Torque talk: the science driving marginal gains at track world champs and beyond | SBS Sport

Tune into the 2022 UCI Track Cycling World Championships on SBS On Demand this week from Thursday to Sunday, with live coverage of the evening sessions, highlights and catch-up replays from each day of competition.

While the focus from research and innovation motivated by events like this week’s UCI Track World Championships is aimed at a small number of riders on very specific bikes, one of the many pleasures of following the racing is discovering what trends in training, coaching, sport psychology , equipment and more might soon be seen in other types of cycling, or other sports more broadly.

In fact, as increasing numbers of riders, and staff, focus on more than one discipline of cycling over their careers, the transition of knowledge between domains is happening faster than ever. Technological innovations like smart trainers and subscription-based analytics programs mean some data-driven insights are also increasingly accessible to riders at amateur and recreational levels.

Torque training

An article published by the UCI this week describes a data-driven approach to training optimal torque which was discussed by performance scientist Kurt Bergin-Taylor at the 2021 Science and Cycling Conference. Bergin-Taylor worked with Cycling Canada’s Olympic track team before moving to the DSM road cycling team.
“When our team raced the 2020 UCI Track World Championships in Berlin, Germany, we noticed that we were struggling over the first couple laps in terms of all-out speed. This was especially the case with the female riders,” Bergin-Taylor said.
“Our flying starts were comparable with the best and we could sustain a pretty high level of speed. But our standing efforts weren’t strong enough. We didn’t have the ability to generate force in that early stage. It was costing us.”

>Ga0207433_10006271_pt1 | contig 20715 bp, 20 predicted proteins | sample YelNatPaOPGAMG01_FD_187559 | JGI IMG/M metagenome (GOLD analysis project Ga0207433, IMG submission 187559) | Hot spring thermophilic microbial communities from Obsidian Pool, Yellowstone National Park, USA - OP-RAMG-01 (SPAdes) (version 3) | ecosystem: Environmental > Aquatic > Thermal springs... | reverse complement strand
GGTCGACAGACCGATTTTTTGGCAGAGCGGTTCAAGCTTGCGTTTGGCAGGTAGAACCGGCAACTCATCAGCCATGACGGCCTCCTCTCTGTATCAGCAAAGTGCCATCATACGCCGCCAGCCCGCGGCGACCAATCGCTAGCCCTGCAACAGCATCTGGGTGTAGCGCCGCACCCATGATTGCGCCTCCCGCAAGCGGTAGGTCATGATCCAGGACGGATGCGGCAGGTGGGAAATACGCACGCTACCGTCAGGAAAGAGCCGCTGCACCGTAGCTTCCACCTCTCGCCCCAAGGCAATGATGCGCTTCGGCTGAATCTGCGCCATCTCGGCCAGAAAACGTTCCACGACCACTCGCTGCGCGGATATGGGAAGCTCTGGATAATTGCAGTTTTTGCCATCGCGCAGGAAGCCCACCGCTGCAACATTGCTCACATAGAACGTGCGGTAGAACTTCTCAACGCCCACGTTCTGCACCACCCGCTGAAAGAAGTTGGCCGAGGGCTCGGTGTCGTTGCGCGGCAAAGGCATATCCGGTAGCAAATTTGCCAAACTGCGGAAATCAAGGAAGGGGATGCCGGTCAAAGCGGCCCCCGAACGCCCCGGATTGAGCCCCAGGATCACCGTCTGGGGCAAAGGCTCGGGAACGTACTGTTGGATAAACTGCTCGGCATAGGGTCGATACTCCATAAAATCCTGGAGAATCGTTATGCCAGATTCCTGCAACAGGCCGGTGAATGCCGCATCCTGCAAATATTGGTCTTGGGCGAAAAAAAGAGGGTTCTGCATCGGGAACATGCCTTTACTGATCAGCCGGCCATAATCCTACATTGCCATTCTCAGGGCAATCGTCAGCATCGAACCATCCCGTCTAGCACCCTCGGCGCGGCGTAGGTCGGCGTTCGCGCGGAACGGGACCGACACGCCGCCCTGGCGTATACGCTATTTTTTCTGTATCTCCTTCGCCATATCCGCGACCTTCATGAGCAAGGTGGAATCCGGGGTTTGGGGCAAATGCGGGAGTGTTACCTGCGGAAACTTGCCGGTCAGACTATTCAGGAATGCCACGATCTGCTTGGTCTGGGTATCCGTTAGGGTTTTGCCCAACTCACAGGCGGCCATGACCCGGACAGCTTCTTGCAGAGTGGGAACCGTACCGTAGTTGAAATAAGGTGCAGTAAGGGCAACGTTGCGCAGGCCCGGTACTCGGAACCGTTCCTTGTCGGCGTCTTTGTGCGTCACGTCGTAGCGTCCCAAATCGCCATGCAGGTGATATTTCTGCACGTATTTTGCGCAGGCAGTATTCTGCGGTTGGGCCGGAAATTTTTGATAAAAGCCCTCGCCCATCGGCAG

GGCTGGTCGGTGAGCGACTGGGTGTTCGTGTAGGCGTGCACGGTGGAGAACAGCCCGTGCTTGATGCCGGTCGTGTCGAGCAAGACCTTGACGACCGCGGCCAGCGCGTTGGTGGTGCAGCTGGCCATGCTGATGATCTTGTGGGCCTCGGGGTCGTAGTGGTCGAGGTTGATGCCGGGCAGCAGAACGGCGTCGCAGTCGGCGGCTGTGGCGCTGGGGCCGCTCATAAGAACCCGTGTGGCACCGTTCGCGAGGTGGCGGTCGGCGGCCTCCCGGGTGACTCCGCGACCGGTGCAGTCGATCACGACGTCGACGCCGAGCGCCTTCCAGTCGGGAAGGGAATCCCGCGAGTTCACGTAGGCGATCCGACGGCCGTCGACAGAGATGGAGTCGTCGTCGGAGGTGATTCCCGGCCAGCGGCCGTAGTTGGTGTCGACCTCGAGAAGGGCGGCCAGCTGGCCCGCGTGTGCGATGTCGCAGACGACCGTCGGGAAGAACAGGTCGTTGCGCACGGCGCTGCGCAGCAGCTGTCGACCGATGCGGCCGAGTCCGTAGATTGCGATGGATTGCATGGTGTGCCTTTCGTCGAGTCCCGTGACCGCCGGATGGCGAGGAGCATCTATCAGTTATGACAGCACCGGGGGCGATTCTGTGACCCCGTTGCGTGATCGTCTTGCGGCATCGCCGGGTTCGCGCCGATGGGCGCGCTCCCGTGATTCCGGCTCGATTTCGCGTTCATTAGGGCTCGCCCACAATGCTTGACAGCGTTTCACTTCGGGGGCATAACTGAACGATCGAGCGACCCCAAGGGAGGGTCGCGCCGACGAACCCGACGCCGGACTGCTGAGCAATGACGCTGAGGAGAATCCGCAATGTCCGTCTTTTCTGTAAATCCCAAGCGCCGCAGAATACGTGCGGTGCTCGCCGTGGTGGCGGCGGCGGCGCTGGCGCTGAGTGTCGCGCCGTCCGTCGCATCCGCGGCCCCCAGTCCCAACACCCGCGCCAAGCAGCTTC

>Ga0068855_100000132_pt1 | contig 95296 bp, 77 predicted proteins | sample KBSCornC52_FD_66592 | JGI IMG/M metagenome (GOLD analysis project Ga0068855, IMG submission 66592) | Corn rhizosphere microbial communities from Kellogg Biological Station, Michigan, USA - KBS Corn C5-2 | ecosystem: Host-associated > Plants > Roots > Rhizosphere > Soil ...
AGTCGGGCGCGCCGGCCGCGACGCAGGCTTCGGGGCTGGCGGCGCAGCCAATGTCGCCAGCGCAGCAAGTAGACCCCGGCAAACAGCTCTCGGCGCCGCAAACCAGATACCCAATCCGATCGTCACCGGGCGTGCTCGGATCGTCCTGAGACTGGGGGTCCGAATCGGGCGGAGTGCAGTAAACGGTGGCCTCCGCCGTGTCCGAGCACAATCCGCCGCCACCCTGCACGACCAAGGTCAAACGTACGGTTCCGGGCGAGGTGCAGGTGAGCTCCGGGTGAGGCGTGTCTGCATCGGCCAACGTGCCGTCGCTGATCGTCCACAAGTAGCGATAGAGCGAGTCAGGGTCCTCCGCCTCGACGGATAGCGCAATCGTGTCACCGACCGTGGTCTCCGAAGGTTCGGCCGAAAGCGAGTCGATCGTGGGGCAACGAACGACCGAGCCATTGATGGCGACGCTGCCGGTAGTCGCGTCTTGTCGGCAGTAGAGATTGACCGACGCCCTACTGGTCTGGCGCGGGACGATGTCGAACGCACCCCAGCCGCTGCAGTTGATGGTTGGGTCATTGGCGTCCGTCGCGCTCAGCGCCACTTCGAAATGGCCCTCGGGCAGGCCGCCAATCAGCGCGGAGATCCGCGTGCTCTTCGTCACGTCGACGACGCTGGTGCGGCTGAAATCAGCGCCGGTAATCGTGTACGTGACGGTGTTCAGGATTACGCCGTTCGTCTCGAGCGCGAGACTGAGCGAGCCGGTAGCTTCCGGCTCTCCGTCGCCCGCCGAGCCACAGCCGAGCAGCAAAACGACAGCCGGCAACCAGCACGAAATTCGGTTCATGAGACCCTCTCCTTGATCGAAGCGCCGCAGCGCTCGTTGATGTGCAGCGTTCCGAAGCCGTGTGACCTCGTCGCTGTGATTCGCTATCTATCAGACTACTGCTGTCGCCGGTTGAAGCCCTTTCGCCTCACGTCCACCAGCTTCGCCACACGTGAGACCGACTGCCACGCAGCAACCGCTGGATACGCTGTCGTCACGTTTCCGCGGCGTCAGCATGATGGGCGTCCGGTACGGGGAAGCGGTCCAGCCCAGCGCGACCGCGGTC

In identifying torque as the problem, or the amount of force per pedal stroke, the Cycling Canada team reconsidered the relationship between torque, cadence, power, gear selection, and on and off-bike training that would improve this. Their insights, while motivated by standing starts on a fixed-gear bike in 2020, have since helped cyclists in other disciplines rethink gearing and cadence selection in additional situations where generating maximum power is paramount – and not always in line with what a rider’s instincts may suggest
To achieve riding-specific data and training, Bergin-Taylor and team took advantage of a protocol on the Tacx Utility app first launched in 2017 to work with the company’s popular NEO smart trainers.
“On there, you have an isokinetic mode,” Bergin-Taylor said, “where no matter how much force is exerted, the speed is fixed, so it’s useful to train at low rpm (revolutions per minute). You also have the isotonic mode, which helps you to apply constant force through the pedal stroke.”
Riders’ strength and conditioning programs were adapted to include three repeats of four-second maximum power efforts. Each set includes 12 repetitions followed by two minutes of rest before the next set.

“It was hard work but it paid off as 66 percent of the participants racked up three-kilometer individual pursuit personal bests,” said Bergin-Taylor. Rival teams can only wonder what additional gains participants have made through this, and further research, since.

Adapting insights from the track to racing on the road

In interesting news for other types of riders, the research that led to increased success on the track was then applied to the more variable demands of road cycling.

“If we take a road sprint of varying cadence and varying torque demands by manipulating the gear, we can begin to identify tactical areas that are strong points for the rider,” said Bergin-Taylor. “If you have a sprint, for instance, and you know they’re torque dominant, it gives you massive insight into maybe uphill finishes where you know torque demands are higher.